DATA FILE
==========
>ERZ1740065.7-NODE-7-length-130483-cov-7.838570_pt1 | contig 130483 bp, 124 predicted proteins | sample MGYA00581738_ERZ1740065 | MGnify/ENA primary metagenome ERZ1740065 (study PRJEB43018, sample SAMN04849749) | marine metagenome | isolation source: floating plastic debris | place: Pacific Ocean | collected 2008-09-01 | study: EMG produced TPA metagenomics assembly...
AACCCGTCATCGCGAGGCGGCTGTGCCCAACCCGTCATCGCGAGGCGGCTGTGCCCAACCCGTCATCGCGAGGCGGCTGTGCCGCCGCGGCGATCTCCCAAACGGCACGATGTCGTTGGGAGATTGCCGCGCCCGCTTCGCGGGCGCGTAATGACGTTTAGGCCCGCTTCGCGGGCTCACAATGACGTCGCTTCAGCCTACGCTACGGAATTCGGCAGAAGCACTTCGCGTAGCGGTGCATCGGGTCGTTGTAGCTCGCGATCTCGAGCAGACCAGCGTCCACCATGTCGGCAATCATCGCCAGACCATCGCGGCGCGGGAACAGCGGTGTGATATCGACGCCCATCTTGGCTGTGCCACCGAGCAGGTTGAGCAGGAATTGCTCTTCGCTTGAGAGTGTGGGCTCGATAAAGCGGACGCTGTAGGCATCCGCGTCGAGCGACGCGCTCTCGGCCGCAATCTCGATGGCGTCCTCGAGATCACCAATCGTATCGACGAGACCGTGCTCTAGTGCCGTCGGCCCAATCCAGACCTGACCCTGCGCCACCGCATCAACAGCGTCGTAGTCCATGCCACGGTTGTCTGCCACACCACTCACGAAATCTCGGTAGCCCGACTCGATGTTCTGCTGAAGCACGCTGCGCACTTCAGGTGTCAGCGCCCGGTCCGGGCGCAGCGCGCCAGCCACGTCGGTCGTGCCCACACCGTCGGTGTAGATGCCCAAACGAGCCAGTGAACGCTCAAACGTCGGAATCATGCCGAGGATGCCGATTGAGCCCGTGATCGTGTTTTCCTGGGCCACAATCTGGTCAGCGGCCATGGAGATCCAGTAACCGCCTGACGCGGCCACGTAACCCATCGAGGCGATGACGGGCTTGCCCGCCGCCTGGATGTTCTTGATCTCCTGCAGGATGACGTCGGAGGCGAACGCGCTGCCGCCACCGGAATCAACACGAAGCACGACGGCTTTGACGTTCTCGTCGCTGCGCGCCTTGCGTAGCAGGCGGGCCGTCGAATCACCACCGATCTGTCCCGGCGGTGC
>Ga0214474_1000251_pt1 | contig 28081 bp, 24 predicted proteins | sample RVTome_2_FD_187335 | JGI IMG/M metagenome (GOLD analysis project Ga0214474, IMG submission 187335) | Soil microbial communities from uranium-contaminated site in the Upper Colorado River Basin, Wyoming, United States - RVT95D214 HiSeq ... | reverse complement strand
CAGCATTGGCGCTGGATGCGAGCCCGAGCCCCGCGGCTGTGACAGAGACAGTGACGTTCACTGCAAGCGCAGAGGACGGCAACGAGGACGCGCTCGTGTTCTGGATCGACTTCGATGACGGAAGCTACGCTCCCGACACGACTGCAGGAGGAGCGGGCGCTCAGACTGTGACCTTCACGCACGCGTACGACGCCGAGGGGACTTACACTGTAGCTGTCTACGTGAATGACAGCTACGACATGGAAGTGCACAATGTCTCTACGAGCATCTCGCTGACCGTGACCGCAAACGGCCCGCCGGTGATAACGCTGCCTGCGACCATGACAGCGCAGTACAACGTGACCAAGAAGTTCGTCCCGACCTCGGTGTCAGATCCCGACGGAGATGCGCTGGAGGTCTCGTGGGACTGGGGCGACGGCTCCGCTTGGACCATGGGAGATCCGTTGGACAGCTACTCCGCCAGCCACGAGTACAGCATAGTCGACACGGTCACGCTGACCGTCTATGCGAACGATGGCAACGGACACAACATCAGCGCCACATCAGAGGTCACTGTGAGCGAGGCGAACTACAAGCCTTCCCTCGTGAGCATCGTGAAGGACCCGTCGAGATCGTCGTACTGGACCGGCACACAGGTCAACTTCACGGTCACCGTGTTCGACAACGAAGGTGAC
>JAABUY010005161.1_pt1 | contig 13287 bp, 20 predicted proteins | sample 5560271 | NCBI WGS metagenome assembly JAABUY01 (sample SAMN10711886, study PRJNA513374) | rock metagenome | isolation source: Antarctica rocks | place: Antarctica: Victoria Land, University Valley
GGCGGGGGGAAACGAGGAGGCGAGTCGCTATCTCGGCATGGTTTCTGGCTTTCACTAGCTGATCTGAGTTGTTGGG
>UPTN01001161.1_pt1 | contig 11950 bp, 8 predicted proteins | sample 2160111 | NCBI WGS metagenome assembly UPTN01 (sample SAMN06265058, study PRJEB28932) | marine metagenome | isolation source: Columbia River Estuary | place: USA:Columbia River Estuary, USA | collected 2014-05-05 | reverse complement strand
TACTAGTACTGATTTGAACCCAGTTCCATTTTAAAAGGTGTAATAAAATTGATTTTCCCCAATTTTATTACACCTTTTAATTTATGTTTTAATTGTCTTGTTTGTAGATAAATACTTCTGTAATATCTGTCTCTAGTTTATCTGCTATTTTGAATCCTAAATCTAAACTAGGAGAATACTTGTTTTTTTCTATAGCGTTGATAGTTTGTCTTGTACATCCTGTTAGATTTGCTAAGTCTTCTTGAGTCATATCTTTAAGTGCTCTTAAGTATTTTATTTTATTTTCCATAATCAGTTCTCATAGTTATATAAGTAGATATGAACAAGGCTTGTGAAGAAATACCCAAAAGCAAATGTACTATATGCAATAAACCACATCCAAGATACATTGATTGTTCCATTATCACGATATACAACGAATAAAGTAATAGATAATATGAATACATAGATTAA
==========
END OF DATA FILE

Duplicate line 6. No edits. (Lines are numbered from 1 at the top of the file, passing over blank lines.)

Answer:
GGCGGGGGGAAACGAGGAGGCGAGTCGCTATCTCGGCATGGTTTCTGGCTTTCACTAGCTGATCTGAGTTGTTGGG